So, I decided to “correct” the mistake, doing a simple photo swap and removing the “Now with Canucks” text on Otto’s photograph. Here are bigger versions of the results:
I actually printed these two customs out on photo paper, cut them out, and placed them in the 9-pocket pages in front of the error cards. They look pretty convincing, even when compared to the real cards in the set.
I plan on sending a printed copy of the Joel Otto “correction” to get it autographed.
However, Eliot did not “earn” a card in the 1985-86 O-Pee-Chee set, since that year O-Pee-Chee scaled back its set size from 396 to 264 cards. He was beat out by Kings’ starting netminder Bob Janecyk–also a rookie in ’84-85–as the lone Kings’ goalie in the set.
In 1985-86, Eliot played 27 games for the Kings. But again, he was omitted from the 1986-87 card sets, while teammate Janecyk was featured in both the Topps and O-Pee-Chee sets for 1986-87. That year, he played another 24 games for the Kings, but that did not get him a card in the mainstream 1987-88 sets (though he did get a Panini sticker that year).
Eliot did have three cards in sets issued by the Kings, but never a mainstream trading card. So, at the request of a friend, I made custom cards of Eliot in the design of 1985-86 and 1986-87 O-Pee-Chee cards.
Eliot is currently an in-studio analyst for Detroit Red Wings games. He suited up in 3 games for the Wings in 1987-88.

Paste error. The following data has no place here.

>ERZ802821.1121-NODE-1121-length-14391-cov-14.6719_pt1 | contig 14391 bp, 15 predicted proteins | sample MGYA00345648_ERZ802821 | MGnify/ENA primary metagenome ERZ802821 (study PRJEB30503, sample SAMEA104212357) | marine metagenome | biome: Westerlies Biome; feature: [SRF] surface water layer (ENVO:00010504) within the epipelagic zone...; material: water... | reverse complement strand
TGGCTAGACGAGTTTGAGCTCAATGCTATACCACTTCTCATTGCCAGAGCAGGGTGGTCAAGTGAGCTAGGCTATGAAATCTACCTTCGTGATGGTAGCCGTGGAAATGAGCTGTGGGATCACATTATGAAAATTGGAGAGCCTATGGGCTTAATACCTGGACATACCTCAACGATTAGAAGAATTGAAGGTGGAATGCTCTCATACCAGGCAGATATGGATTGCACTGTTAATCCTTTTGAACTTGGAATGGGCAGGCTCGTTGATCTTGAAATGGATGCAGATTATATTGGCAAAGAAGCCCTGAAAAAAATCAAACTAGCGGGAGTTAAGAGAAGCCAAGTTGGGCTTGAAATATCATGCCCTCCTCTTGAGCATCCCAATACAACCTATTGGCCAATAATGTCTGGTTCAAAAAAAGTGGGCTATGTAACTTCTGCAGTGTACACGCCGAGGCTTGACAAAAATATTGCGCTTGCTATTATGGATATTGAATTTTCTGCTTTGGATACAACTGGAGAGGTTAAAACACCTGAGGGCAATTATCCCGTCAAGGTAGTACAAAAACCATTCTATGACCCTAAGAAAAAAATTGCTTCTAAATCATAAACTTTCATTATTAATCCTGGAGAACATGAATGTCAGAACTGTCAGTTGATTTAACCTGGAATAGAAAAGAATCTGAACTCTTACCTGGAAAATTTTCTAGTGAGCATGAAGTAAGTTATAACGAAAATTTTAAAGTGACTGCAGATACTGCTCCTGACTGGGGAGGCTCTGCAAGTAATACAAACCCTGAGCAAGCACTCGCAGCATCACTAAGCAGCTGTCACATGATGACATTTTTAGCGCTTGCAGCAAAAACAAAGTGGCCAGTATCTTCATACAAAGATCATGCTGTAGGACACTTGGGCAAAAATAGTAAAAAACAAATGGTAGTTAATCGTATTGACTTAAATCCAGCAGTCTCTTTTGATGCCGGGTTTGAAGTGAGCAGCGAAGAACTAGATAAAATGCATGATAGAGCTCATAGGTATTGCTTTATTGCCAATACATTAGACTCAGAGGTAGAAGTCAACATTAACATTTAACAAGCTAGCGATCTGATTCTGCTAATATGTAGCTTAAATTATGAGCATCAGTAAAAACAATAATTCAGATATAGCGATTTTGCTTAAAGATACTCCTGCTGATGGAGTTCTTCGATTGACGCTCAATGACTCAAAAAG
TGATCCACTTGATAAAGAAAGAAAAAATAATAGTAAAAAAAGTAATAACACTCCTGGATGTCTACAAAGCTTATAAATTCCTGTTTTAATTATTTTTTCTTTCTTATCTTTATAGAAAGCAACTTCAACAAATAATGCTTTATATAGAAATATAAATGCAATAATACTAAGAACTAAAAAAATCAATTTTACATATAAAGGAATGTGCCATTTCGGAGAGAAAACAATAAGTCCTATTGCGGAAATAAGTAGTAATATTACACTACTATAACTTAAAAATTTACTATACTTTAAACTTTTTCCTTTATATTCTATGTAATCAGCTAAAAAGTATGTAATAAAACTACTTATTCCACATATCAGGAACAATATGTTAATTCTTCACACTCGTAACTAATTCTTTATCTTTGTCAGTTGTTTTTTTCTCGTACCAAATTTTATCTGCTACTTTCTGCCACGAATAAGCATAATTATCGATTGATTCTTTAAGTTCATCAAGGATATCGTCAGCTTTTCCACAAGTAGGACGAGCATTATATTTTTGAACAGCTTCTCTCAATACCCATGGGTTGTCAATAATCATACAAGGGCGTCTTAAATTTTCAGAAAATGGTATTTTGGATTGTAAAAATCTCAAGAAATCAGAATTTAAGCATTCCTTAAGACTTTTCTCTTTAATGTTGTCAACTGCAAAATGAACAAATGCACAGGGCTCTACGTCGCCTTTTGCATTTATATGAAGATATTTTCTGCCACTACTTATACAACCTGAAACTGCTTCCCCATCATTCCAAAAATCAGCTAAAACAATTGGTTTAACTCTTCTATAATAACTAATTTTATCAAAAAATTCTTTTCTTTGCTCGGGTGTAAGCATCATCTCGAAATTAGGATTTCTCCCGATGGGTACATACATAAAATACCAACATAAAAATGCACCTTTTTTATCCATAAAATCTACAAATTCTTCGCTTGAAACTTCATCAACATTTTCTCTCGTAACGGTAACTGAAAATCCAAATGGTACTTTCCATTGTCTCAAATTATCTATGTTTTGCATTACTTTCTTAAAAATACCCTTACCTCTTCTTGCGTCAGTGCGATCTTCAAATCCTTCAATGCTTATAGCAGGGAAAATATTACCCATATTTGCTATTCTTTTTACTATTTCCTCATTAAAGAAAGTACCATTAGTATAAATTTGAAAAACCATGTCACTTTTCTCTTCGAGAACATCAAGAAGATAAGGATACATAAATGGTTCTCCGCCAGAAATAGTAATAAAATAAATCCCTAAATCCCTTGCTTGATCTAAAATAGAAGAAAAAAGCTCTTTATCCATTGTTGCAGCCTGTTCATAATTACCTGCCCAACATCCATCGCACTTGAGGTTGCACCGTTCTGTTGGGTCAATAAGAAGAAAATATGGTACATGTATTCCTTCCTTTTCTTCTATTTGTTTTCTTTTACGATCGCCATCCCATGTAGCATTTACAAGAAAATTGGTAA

But he never got an NHL trading card.
I don’t know Mr. McIntosh personally, but we share a mutual acquaintance who volunteered my graphic design skills to create a card for him. The only pictures Mr. McIntosh had were two black-and-white team issue photos.
Since cards from the 1970s used color photos, I decided to not use an old Topps design. It just wouldn’t have looked right to use a black-and-white picture. (Had that portrait photo been in color, then it would have looked perfect on a 1974-75 Topps design.)
Instead, I decided to tint the photos, pulling a shade of blue from the Buffalo Sabres logo. Since color borders always look odd on black-and-white pictures, I opted for no borders, and used a simple “hockey stick” design for the player’s name.
While I could have used a color photo found on the internet, our intentions were to have this card printed out professionally for Mr. McIntosh to give to his family and friends.